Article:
Also on the competitive front, our athletics program continues to be enormously popular with our students, with the Junior and Senior schools competing within the Conference of Independent Schools Athletic Association (CISAA), and the West Campus within the Private School Athletic Association (PSAA). This winter saw considerable dedication and growing talent from the over 435 students who participated on one of 33 teams. At the Senior School, we were semi-finalists five times, and placed second three times. I’d like to particularly note the senior co-ed open A curling team, who won silver, but who were all beginners when they signed up, as well as the co-ed U12 hockey team, who came in second to St. Andrew’s College, after besting Upper Canada College in the semi-final game. Our Junior School athletes were equally enthusiastic, with the swim team coming in second overall, and the Girls U11 volleyball team also placing second. At the West Campus, our U14 girls volleyball team made history by capturing the PSAA championship, and the U12 girls basketball team secured the championship for the second year in a row.
At the Senior School, students naturally begin to consider both study and career aspirations and we provide them with opportunities to connect with real-world learning. Two of our societies, Capitalize for Kids and HOSA: future health professionals, offer direct insight into finance and health careers, respectively. Later this week, three of our Level IV students will travel to Florida to take part in the international DECA competition. Through conferences and competitions, DECA instils a spirit of entrepreneurship though developing professionalism and prepares youth to respond to authentic business cases and market demands. Our students placed in the top eight provincially, with a business case to provide virtual reality kits to new drivers, so that they can safely practise how to navigate through dangerous driving situations, such as when facing an oncoming distracted driver who has crossed over the lane, bad weather, including icy roads and heavy rain, and when a high volume of pedestrians is crossing an intersection.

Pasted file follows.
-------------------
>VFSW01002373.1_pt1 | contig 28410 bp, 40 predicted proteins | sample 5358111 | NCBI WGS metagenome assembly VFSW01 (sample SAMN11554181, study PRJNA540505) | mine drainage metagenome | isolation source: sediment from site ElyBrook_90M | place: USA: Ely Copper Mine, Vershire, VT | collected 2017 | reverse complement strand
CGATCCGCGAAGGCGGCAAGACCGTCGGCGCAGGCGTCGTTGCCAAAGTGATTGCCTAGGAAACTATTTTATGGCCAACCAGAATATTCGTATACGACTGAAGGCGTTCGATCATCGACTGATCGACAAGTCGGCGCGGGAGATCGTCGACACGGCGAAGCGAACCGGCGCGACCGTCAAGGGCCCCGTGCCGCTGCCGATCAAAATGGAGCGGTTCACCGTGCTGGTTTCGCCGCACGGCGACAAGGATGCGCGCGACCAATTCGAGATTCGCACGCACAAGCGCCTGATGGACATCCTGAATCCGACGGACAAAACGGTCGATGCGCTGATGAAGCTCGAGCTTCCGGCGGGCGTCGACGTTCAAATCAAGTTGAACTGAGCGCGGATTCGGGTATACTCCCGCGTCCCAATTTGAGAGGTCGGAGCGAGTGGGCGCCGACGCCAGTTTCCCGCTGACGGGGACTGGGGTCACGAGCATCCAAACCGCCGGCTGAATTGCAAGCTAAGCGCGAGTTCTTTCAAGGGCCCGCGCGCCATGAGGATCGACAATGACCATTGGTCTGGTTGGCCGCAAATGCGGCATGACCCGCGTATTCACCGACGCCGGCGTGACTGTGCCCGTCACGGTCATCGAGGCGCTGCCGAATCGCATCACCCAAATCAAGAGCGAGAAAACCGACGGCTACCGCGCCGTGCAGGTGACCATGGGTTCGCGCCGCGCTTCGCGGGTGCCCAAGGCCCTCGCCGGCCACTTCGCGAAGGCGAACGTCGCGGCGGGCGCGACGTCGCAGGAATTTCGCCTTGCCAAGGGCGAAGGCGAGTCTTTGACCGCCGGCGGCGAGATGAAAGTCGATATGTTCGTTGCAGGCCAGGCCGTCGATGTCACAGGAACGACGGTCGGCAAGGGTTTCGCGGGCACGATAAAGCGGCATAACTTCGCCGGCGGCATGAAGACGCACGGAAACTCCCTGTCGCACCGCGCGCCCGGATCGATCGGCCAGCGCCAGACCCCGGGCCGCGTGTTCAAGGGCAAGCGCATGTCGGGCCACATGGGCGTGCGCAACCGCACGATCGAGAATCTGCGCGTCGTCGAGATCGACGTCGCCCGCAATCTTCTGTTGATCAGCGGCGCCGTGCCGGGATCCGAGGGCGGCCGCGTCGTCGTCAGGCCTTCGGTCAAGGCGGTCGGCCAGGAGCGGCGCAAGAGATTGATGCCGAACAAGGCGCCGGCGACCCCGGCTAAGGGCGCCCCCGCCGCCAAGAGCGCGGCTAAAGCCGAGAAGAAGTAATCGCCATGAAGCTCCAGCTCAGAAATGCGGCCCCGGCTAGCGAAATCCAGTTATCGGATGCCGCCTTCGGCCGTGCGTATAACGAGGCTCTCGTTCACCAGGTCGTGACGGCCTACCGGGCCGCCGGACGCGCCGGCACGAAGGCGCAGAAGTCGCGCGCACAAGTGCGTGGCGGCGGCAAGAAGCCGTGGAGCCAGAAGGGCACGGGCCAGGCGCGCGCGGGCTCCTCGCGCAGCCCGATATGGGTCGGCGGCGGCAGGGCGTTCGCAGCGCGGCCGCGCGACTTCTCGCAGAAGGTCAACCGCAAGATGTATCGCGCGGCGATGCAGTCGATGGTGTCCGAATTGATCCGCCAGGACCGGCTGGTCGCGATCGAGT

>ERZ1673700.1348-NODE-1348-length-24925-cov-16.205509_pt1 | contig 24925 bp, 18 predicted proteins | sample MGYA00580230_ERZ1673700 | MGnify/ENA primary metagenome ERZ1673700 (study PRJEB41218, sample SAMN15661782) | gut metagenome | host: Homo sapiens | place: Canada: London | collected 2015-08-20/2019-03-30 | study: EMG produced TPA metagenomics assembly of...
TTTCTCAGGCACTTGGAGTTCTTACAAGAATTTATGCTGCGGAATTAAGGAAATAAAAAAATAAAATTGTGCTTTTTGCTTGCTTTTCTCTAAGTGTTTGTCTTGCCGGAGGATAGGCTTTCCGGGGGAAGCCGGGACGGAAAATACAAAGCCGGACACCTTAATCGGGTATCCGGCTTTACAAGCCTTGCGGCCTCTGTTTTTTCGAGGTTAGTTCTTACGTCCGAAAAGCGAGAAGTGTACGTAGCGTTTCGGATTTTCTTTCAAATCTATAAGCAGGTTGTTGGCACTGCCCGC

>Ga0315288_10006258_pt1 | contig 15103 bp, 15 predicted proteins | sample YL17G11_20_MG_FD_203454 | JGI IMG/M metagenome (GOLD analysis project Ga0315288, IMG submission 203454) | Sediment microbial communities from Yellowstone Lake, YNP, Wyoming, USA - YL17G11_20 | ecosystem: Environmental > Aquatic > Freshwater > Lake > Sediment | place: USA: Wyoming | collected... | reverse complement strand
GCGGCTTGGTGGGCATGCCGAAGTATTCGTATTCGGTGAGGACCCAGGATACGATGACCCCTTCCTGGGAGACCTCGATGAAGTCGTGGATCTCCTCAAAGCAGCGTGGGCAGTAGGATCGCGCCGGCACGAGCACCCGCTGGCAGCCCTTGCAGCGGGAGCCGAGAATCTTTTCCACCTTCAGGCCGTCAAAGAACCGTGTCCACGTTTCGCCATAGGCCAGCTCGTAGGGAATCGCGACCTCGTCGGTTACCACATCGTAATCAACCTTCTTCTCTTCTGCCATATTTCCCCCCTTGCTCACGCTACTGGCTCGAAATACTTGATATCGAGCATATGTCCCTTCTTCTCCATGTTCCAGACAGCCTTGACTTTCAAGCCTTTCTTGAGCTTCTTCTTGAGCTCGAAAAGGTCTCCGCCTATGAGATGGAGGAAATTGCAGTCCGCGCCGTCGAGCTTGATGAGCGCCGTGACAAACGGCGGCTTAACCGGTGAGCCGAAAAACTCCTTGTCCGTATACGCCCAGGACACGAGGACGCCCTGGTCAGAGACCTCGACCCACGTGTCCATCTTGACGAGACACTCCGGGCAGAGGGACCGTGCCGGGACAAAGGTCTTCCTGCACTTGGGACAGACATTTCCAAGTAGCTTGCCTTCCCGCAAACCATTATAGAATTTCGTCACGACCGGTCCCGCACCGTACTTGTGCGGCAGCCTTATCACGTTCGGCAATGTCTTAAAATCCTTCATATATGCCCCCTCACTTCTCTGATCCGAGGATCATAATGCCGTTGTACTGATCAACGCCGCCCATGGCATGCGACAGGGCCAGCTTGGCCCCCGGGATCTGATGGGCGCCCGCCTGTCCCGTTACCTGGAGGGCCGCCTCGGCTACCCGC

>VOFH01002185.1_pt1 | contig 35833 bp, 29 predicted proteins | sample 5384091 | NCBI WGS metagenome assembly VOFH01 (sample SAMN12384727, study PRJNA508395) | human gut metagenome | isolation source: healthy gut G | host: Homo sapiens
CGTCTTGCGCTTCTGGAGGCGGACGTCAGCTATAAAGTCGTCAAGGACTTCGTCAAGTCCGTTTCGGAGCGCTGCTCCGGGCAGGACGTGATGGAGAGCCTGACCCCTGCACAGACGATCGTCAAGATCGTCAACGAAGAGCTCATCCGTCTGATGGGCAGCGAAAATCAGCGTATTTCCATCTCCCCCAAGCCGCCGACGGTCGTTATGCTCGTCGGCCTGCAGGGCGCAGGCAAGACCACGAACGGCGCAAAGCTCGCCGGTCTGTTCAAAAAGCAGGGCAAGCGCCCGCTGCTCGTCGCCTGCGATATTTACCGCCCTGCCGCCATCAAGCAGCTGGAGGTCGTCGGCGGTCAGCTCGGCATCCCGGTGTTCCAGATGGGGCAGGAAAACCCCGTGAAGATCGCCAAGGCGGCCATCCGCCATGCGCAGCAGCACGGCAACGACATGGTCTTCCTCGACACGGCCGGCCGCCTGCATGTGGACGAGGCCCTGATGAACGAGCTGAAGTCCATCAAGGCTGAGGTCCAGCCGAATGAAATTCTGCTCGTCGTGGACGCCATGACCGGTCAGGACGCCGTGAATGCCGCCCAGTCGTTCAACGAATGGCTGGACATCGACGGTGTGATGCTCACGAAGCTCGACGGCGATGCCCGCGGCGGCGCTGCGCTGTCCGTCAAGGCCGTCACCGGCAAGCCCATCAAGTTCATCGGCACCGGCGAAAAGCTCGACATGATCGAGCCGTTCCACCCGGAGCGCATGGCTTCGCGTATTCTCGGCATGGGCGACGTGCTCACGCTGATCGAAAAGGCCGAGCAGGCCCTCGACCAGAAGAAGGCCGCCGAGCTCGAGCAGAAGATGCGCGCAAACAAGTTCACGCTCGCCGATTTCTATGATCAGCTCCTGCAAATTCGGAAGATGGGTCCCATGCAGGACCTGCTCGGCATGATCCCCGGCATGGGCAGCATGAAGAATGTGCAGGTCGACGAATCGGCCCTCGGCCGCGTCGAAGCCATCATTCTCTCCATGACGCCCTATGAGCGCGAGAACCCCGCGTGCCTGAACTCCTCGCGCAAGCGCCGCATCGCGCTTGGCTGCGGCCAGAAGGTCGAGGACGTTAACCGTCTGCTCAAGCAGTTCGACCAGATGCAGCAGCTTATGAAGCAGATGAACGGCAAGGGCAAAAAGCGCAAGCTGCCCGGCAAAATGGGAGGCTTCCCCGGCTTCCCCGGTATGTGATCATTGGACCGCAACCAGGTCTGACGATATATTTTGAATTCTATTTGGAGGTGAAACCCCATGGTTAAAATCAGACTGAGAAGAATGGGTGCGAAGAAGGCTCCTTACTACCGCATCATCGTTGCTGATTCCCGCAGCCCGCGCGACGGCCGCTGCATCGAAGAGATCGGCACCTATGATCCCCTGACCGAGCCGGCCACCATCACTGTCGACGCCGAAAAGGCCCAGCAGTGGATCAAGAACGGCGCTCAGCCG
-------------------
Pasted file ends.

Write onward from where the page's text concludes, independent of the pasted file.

Finally, but equally important, is our students’ exposure to leadership opportunities. This too starts at an early age. For instance, each Grade 1 student at La p’tite école is a member of a leadership committee. Leadership opportunities can be found in the numerous positions that students can apply to, and activities that, by their nature, advance leadership skills, such as addressing an audience and presenting. At the Senior School, we are in the midst of choosing students for our Citizens’ Assembly, the Collège and Lycée prefects, our WEB (Where Everybody Belongs) leaders, who mentor students new to the Senior School, and our House Heads. In March, selected senior students attended the CAIS National Student Leadership Conference at Shawnigan Lake School on Vancouver Island. Our Model UN (MUN) honed their public speaking and argumentation skills recently while attending the Ontario MUN at Upper Canada College, and our French-language debaters will attend the French National Debating Championships in Montreal at the end of May.

At TFS, we are indeed busy. Through the years, we have earned that reputation. But not so busy that we forget to celebrate our students’ intellectual growth, the risks they took in trying new things, and the commitment they showed to their passions and all-round development. These are essential ingredients in becoming a TFS citizen.

Michael Burke
Deputy Head, Citizenship and Community Engagement